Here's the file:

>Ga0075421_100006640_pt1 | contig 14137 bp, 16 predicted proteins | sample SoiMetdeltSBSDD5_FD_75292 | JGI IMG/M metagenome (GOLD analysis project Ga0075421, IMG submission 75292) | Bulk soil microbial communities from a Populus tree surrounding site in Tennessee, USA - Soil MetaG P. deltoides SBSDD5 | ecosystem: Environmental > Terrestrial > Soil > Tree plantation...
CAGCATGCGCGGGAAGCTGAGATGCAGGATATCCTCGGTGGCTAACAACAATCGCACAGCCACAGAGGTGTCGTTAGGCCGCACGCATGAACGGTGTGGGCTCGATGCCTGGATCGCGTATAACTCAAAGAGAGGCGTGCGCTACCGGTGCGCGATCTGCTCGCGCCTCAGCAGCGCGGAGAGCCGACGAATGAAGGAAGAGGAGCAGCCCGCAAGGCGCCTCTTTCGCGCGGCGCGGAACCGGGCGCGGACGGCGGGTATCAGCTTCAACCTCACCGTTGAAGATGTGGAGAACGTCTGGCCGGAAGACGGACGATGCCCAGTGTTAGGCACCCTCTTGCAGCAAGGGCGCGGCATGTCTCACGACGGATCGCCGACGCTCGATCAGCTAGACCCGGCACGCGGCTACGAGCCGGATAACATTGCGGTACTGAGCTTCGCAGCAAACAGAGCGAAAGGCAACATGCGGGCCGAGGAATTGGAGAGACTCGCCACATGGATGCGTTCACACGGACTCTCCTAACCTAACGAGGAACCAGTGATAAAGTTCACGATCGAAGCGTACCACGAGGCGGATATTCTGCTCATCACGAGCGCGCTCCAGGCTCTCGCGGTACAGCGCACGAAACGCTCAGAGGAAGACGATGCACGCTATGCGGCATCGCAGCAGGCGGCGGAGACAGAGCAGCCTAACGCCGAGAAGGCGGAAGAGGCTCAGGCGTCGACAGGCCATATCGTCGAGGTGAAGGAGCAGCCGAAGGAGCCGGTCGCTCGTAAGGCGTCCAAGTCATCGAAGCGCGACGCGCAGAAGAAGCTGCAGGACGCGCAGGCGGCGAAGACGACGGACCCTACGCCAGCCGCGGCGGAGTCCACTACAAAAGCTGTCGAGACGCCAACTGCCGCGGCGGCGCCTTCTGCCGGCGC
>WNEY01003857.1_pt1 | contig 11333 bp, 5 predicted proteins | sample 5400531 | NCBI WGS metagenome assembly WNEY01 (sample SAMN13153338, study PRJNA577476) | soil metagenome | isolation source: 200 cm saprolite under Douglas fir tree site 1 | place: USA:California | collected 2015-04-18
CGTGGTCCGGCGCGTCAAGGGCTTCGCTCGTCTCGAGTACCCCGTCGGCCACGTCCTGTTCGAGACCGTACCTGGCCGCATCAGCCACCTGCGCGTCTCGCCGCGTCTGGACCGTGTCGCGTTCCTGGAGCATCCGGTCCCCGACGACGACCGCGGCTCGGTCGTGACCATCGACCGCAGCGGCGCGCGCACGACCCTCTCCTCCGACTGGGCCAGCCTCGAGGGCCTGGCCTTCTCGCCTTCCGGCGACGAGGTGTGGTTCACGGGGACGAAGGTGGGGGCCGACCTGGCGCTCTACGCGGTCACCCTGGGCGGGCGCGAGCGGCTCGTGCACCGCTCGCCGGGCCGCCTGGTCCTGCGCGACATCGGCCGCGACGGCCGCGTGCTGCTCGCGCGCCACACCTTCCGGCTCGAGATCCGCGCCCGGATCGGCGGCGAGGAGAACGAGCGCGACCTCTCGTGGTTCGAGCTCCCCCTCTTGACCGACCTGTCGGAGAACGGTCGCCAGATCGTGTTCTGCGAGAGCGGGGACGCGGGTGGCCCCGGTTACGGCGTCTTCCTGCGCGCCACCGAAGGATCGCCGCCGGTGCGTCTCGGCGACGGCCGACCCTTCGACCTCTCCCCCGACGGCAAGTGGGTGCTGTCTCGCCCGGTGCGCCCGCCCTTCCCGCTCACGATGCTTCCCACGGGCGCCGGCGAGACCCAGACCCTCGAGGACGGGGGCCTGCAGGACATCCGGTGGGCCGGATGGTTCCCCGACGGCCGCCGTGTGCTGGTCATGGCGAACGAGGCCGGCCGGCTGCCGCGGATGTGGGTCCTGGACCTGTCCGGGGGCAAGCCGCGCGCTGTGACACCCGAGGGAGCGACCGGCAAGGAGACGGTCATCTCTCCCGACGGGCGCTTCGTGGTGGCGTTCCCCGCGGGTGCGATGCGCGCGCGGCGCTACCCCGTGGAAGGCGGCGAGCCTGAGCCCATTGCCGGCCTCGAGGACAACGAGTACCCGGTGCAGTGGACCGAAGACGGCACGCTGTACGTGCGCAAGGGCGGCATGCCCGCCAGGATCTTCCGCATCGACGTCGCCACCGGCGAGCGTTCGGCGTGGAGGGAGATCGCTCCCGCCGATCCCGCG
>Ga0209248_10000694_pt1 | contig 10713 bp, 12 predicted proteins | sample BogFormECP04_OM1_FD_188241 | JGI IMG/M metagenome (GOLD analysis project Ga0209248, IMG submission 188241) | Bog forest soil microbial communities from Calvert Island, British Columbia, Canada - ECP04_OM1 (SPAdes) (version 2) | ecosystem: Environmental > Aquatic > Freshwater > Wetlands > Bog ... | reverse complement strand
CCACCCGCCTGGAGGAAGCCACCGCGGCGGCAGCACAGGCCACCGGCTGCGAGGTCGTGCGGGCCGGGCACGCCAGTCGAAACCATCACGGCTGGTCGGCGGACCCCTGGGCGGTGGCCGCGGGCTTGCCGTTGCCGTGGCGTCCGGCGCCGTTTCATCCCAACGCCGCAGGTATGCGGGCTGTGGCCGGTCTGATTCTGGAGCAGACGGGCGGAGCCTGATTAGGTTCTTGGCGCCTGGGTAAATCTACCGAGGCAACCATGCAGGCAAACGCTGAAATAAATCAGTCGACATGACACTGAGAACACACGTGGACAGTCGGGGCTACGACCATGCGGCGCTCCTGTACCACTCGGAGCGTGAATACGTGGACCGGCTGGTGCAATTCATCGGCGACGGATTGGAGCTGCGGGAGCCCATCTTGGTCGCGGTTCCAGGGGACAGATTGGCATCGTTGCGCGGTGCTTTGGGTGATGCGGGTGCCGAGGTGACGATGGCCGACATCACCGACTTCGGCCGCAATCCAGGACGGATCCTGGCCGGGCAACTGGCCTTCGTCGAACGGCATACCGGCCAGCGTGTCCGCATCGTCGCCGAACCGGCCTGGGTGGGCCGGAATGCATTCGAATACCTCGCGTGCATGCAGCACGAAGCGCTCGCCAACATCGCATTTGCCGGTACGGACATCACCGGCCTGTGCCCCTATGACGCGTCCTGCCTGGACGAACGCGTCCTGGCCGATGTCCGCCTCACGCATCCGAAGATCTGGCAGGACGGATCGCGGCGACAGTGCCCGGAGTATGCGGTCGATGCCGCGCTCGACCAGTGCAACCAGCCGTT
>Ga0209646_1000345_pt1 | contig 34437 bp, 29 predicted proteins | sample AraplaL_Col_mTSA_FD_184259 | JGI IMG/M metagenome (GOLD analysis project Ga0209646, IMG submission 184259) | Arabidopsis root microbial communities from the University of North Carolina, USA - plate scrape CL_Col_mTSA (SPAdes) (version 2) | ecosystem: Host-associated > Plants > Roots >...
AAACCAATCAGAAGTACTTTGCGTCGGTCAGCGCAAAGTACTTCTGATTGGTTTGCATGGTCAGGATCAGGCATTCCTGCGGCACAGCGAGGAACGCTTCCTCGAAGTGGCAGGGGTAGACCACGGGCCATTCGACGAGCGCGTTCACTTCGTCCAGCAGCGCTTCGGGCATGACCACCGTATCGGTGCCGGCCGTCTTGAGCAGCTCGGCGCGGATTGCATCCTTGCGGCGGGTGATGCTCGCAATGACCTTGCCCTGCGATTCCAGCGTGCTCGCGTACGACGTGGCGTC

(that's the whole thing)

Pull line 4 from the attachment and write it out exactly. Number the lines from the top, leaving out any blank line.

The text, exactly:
CGTGGTCCGGCGCGTCAAGGGCTTCGCTCGTCTCGAGTACCCCGTCGGCCACGTCCTGTTCGAGACCGTACCTGGCCGCATCAGCCACCTGCGCGTCTCGCCGCGTCTGGACCGTGTCGCGTTCCTGGAGCATCCGGTCCCCGACGACGACCGCGGCTCGGTCGTGACCATCGACCGCAGCGGCGCGCGCACGACCCTCTCCTCCGACTGGGCCAGCCTCGAGGGCCTGGCCTTCTCGCCTTCCGGCGACGAGGTGTGGTTCACGGGGACGAAGGTGGGGGCCGACCTGGCGCTCTACGCGGTCACCCTGGGCGGGCGCGAGCGGCTCGTGCACCGCTCGCCGGGCCGCCTGGTCCTGCGCGACATCGGCCGCGACGGCCGCGTGCTGCTCGCGCGCCACACCTTCCGGCTCGAGATCCGCGCCCGGATCGGCGGCGAGGAGAACGAGCGCGACCTCTCGTGGTTCGAGCTCCCCCTCTTGACCGACCTGTCGGAGAACGGTCGCCAGATCGTGTTCTGCGAGAGCGGGGACGCGGGTGGCCCCGGTTACGGCGTCTTCCTGCGCGCCACCGAAGGATCGCCGCCGGTGCGTCTCGGCGACGGCCGACCCTTCGACCTCTCCCCCGACGGCAAGTGGGTGCTGTCTCGCCCGGTGCGCCCGCCCTTCCCGCTCACGATGCTTCCCACGGGCGCCGGCGAGACCCAGACCCTCGAGGACGGGGGCCTGCAGGACATCCGGTGGGCCGGATGGTTCCCCGACGGCCGCCGTGTGCTGGTCATGGCGAACGAGGCCGGCCGGCTGCCGCGGATGTGGGTCCTGGACCTGTCCGGGGGCAAGCCGCGCGCTGTGACACCCGAGGGAGCGACCGGCAAGGAGACGGTCATCTCTCCCGACGGGCGCTTCGTGGTGGCGTTCCCCGCGGGTGCGATGCGCGCGCGGCGCTACCCCGTGGAAGGCGGCGAGCCTGAGCCCATTGCCGGCCTCGAGGACAACGAGTACCCGGTGCAGTGGACCGAAGACGGCACGCTGTACGTGCGCAAGGGCGGCATGCCCGCCAGGATCTTCCGCATCGACGTCGCCACCGGCGAGCGTTCGGCGTGGAGGGAGATCGCTCCCGCCGATCCCGCG